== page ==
Before South Korea’s "Gangnam Style," there was the Filipino prison dancers’ "Thriller" routine on Youtube. Mix prison dancers and Glee
and you have the Prison Dancer
(PD) web series directed by Romeo Candido.
At the center of this musical is Lola who gave the prisoners STD (sickness to dance). Accomplished gay Torontonian actor Jeigh Madjus, currently performing in La Cage Aux Folles
, plays Lola in PD. He joins former Canadian Idol Mikey Bustos and MuchMoreMusic VJ Matt Wells in the cast. Madjus engages Fab
in a chat about his gay experience wearing orange in a musical behind bars.
Brian Bantugan: How would you describe Prison Dancer?
Jeigh Madjus: It is about redemption, freedom, and acceptance. It’s about finding yourself through trials and struggle.
Lola was wrongfully put in prison and is trying to stay sane through dancing. Through dancing he was able to gain freedom.
How is PD relevant to you as a performer?
It’s about Filipinos trying to get themselves out there. It was so resonant to me because as a Filipino actor, especially in North America, there isn’t a lot of work for us.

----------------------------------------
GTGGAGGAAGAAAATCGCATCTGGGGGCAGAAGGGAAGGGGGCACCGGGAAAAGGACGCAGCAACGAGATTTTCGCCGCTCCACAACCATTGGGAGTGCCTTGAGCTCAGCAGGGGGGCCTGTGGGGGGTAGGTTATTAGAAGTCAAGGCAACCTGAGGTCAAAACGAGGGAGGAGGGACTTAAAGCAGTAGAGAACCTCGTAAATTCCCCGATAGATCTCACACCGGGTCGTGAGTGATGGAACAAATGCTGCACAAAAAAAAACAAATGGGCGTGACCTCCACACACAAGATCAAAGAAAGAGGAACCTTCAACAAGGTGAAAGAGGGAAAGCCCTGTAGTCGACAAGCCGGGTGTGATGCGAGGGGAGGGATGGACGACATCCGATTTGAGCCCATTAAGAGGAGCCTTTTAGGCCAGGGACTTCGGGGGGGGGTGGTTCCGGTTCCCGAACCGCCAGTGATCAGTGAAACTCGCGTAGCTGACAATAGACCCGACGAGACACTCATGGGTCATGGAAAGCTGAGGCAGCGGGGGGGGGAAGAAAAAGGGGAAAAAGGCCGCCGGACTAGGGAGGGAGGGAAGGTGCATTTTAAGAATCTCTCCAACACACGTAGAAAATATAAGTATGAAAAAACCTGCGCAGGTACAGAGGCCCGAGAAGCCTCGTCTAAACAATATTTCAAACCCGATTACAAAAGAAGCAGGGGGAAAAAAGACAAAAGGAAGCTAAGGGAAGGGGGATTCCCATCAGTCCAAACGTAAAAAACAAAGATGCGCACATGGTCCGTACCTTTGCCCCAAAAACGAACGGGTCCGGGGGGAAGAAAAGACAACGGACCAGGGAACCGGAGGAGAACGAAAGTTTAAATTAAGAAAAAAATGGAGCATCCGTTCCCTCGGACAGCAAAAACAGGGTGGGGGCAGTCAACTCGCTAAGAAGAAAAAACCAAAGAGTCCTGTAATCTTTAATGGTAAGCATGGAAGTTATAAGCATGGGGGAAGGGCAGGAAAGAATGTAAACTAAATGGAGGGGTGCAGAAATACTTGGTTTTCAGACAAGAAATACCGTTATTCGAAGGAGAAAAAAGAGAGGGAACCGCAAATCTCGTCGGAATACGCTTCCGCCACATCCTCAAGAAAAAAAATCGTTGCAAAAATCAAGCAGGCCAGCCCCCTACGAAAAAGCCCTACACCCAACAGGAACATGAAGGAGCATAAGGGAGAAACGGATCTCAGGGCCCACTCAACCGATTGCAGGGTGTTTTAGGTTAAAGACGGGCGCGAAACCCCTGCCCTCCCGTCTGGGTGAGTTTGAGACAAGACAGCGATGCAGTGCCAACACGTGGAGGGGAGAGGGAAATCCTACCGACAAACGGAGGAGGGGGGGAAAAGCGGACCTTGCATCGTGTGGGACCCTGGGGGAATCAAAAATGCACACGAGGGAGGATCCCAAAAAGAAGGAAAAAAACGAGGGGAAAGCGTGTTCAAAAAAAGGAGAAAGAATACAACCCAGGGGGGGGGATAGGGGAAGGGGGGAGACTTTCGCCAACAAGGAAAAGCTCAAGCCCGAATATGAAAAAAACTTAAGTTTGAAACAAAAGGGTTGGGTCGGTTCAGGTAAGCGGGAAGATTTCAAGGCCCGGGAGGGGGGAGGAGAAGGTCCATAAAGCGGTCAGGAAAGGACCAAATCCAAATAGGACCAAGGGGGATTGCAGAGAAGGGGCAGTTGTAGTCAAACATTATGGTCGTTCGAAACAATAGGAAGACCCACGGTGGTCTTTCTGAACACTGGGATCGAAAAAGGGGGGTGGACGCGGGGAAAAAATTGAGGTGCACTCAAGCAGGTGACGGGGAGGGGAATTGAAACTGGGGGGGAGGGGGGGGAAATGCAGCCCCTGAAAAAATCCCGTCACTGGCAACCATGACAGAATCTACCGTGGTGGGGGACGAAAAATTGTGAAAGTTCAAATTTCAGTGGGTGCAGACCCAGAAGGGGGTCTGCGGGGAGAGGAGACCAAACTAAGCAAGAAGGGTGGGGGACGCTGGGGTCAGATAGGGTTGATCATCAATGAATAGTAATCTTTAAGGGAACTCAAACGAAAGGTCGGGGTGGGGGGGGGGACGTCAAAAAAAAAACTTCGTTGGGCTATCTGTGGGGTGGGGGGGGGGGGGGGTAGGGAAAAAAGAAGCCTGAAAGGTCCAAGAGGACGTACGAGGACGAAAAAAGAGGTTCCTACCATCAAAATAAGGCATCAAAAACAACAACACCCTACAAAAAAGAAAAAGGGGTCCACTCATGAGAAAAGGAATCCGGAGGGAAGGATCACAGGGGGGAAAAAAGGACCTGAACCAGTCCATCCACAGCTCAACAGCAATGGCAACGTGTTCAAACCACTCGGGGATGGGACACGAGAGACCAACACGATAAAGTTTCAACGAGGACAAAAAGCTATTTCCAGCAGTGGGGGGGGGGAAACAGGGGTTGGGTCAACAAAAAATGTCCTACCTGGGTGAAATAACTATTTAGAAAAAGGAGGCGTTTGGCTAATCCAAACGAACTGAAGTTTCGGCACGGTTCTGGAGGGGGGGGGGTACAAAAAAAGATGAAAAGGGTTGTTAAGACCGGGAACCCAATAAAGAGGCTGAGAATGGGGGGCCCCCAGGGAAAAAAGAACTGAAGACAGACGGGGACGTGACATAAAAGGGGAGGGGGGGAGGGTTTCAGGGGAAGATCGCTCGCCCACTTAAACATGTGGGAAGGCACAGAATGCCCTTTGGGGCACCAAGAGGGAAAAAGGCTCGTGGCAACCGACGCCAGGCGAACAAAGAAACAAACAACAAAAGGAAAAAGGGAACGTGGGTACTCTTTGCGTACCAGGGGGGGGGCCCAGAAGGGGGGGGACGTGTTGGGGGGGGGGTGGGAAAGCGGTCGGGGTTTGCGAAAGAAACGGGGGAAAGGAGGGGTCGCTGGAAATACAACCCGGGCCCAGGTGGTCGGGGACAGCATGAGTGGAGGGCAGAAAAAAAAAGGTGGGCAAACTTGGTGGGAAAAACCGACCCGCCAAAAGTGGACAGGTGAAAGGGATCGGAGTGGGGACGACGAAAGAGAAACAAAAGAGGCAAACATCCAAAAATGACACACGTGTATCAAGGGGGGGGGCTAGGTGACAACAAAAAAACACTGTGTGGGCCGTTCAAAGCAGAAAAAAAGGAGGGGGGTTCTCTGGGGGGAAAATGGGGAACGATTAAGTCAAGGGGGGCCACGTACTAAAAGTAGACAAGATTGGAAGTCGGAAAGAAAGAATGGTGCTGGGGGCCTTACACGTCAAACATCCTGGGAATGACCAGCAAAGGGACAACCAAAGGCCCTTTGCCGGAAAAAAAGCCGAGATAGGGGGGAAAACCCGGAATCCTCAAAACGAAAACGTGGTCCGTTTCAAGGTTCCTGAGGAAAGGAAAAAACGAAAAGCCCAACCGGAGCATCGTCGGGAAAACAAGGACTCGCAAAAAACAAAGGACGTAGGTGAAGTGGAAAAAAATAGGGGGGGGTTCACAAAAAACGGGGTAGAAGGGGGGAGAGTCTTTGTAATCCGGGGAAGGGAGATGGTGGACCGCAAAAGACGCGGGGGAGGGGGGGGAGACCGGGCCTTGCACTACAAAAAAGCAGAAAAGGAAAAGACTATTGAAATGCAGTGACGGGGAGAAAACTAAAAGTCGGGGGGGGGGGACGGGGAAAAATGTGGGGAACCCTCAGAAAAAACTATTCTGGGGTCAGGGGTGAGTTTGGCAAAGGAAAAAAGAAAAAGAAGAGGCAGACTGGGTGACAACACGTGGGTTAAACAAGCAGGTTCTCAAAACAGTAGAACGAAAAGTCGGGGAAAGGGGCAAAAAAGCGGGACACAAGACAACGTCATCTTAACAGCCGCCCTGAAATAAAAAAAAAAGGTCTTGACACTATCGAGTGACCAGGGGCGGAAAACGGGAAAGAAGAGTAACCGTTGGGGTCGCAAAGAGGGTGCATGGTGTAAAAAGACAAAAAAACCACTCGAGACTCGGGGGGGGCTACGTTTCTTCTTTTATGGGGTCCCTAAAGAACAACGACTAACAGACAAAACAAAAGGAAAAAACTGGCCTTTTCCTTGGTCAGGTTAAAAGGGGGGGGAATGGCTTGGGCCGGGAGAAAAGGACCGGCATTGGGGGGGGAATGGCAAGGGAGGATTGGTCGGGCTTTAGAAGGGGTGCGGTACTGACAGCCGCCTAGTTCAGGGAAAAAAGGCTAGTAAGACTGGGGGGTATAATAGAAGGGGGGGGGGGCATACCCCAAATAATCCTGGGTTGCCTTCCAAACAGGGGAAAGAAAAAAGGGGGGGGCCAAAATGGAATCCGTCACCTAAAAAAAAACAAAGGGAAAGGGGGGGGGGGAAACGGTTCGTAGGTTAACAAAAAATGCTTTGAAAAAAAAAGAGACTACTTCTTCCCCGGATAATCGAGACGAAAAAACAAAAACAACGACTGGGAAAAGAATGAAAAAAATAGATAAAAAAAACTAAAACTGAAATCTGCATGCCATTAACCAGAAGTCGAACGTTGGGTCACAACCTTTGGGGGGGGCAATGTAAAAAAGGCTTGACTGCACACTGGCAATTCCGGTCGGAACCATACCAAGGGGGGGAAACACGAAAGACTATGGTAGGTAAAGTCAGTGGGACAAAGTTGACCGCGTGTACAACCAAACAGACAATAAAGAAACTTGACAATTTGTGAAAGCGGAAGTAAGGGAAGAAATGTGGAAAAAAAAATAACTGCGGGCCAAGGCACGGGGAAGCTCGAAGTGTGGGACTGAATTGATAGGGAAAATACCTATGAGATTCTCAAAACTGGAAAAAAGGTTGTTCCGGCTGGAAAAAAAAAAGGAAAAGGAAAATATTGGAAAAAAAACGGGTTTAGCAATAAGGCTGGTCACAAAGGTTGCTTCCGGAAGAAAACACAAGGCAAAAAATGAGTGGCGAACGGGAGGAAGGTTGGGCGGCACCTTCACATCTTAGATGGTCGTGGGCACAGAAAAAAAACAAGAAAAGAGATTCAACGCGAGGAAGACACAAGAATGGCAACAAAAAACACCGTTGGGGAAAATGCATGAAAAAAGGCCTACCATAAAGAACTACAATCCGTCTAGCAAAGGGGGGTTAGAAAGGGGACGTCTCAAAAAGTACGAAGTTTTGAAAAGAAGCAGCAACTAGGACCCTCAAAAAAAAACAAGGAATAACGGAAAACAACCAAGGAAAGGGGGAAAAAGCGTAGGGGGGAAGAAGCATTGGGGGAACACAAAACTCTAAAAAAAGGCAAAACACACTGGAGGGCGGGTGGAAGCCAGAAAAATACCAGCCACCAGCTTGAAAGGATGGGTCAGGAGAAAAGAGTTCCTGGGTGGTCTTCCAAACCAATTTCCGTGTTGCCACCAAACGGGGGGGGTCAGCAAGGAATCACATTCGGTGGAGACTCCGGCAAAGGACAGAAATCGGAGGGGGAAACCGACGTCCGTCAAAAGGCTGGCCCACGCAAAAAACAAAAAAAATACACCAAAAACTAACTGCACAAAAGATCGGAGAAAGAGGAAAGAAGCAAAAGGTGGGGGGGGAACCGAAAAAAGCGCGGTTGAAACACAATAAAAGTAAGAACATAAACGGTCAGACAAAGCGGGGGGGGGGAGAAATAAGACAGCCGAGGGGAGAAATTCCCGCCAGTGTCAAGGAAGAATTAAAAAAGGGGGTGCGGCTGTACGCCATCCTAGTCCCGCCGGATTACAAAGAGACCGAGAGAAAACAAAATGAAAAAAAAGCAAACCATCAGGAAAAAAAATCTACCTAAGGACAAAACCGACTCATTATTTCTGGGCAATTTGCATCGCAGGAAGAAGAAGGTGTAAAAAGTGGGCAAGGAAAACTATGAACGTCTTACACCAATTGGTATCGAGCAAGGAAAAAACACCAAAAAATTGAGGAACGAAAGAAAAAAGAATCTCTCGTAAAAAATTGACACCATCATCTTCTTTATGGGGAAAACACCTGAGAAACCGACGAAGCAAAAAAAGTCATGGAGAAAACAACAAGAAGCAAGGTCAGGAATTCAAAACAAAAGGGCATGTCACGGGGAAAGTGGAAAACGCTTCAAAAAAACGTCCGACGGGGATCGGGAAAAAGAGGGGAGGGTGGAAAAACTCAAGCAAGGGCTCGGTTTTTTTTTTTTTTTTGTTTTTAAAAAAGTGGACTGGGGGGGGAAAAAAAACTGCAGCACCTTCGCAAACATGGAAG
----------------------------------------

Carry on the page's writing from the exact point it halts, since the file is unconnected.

Any memorable moments?
The web series is an amazing process because it was done so quickly. We basically shot 12 webisodes worth of footage in a week. It was crazy. It was filmed in December 2011 and it was freezing. But there was so much love in the project. It was amazing to be part of an original work and the creative process.
What is the gayest moment in PD?
It’s probably either Lose Your Way (Episode 4), or Sensation (Episode 12). It’s just about being fabulous, having fun, letting the music carry you away, and we’re dressed up in women’s clothes.
How is it being gay in prison?
When you think about the gay characters, they use it to their advantage. They have what other prisoners want. It’s fun playing around with that. They’re in prison. There a lot of guys and they’re only living with men. There’s some power in that – knowing that they’re basically the women of the prison.
Aside from Lola, who is the most interesting gay character in PD?
Oo Oo and NaNa (Lola’s minions). The two of them are the craziest pair. They are opposites but they complement each other. Then the three of us come together and we’re like the Filipino gay Supremes.
At the Reel Asian, PD will be presented as “performative cinema,” a one-of-a-kind combination of video, live performance and audience participation. Its director, cast and crew will be in attendance during its Canadian Premiere.
, a documentary about the lady boys of Thailand, and Stateless Things
, a non-fiction feature on two isolated Korean youths, are two other gay films featured in this year’s program.
Prison Dancer screens on Fri, November 9, 6:45pm, at the Royal, 608 College St. $15.
Reel Asian runs at the Isabel Bader, Innis and The Royal from Tues Nov 6 – Sun Nov 11. reelasian.com